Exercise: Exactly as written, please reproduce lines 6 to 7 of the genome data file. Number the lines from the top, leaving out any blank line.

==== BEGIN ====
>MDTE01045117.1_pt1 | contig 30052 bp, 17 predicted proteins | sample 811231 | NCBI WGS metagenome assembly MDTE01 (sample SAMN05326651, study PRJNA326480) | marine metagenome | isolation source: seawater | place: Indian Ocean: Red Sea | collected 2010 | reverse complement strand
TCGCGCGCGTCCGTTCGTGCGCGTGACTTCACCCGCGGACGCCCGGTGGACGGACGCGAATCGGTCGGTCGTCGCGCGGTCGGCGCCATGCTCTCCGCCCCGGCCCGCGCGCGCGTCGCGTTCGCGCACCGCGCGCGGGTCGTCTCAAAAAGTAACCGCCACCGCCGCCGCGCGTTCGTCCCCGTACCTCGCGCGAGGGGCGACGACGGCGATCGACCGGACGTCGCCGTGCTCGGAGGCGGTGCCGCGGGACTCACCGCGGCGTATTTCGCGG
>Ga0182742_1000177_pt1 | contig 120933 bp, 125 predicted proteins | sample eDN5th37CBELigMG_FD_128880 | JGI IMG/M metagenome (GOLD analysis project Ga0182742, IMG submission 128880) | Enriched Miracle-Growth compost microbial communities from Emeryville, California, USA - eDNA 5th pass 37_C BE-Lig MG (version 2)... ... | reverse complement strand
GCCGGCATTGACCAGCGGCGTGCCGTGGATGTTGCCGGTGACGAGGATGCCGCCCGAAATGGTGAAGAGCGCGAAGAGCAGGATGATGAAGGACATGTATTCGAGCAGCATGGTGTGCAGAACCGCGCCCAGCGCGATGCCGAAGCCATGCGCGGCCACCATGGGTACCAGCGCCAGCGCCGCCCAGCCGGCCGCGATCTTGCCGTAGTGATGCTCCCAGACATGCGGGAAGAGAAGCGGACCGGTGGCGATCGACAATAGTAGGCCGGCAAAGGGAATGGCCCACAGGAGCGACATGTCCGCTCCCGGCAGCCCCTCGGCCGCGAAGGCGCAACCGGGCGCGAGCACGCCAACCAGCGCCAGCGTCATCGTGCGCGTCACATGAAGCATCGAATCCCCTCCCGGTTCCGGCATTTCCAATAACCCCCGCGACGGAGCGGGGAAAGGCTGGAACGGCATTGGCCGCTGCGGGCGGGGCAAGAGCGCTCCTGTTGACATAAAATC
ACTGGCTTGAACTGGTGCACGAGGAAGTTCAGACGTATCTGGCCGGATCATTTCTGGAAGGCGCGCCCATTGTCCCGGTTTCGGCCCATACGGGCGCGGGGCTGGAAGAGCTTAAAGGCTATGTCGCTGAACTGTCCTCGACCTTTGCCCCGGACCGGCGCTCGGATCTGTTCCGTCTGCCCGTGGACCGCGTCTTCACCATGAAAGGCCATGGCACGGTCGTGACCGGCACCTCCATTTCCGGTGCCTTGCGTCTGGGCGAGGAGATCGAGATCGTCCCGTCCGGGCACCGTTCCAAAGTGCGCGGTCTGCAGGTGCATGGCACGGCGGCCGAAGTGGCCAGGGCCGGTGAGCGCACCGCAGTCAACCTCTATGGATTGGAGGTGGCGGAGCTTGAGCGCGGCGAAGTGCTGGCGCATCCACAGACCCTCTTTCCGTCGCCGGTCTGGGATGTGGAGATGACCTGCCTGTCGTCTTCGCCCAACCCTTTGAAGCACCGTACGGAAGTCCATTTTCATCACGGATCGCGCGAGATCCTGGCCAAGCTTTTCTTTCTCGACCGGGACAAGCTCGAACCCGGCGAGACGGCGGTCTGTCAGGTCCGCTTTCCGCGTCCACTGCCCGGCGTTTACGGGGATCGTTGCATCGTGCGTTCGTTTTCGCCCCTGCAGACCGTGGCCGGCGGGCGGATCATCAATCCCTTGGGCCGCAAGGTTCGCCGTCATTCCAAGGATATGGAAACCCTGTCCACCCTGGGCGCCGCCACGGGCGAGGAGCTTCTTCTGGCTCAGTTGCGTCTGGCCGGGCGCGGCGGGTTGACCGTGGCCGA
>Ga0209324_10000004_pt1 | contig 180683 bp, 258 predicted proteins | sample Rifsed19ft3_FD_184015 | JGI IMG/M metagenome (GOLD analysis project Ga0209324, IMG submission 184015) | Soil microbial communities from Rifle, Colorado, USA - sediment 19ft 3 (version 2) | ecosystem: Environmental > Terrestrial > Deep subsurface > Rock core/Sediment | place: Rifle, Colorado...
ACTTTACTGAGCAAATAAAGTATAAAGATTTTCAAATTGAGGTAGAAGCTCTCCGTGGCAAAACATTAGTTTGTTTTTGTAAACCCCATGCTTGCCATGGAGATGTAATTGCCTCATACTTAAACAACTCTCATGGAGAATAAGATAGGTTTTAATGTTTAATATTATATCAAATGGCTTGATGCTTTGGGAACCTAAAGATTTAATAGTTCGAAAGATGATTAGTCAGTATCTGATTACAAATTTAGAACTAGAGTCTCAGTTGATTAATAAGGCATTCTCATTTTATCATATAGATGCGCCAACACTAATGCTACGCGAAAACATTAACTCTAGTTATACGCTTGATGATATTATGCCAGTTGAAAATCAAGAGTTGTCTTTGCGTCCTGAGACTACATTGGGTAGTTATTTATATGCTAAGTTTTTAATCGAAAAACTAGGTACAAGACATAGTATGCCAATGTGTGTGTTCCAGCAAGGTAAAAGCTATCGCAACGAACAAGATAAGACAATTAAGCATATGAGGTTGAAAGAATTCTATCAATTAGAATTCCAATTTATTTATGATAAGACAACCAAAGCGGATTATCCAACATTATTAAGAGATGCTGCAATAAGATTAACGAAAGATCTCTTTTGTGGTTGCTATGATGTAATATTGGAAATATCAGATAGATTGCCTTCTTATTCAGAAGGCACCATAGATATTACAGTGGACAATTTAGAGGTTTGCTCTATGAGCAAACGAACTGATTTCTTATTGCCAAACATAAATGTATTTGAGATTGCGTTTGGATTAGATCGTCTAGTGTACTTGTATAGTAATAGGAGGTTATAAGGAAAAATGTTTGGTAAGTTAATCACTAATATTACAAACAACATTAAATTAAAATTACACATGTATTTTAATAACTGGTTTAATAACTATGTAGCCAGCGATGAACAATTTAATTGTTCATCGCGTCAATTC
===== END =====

>Ga0209324_10000004_pt1 | contig 180683 bp, 258 predicted proteins | sample Rifsed19ft3_FD_184015 | JGI IMG/M metagenome (GOLD analysis project Ga0209324, IMG submission 184015) | Soil microbial communities from Rifle, Colorado, USA - sediment 19ft 3 (version 2) | ecosystem: Environmental > Terrestrial > Deep subsurface > Rock core/Sediment | place: Rifle, Colorado...
ACTTTACTGAGCAAATAAAGTATAAAGATTTTCAAATTGAGGTAGAAGCTCTCCGTGGCAAAACATTAGTTTGTTTTTGTAAACCCCATGCTTGCCATGGAGATGTAATTGCCTCATACTTAAACAACTCTCATGGAGAATAAGATAGGTTTTAATGTTTAATATTATATCAAATGGCTTGATGCTTTGGGAACCTAAAGATTTAATAGTTCGAAAGATGATTAGTCAGTATCTGATTACAAATTTAGAACTAGAGTCTCAGTTGATTAATAAGGCATTCTCATTTTATCATATAGATGCGCCAACACTAATGCTACGCGAAAACATTAACTCTAGTTATACGCTTGATGATATTATGCCAGTTGAAAATCAAGAGTTGTCTTTGCGTCCTGAGACTACATTGGGTAGTTATTTATATGCTAAGTTTTTAATCGAAAAACTAGGTACAAGACATAGTATGCCAATGTGTGTGTTCCAGCAAGGTAAAAGCTATCGCAACGAACAAGATAAGACAATTAAGCATATGAGGTTGAAAGAATTCTATCAATTAGAATTCCAATTTATTTATGATAAGACAACCAAAGCGGATTATCCAACATTATTAAGAGATGCTGCAATAAGATTAACGAAAGATCTCTTTTGTGGTTGCTATGATGTAATATTGGAAATATCAGATAGATTGCCTTCTTATTCAGAAGGCACCATAGATATTACAGTGGACAATTTAGAGGTTTGCTCTATGAGCAAACGAACTGATTTCTTATTGCCAAACATAAATGTATTTGAGATTGCGTTTGGATTAGATCGTCTAGTGTACTTGTATAGTAATAGGAGGTTATAAGGAAAAATGTTTGGTAAGTTAATCACTAATATTACAAACAACATTAAATTAAAATTACACATGTATTTTAATAACTGGTTTAATAACTATGTAGCCAGCGATGAACAATTTAATTGTTCATCGCGTCAATTC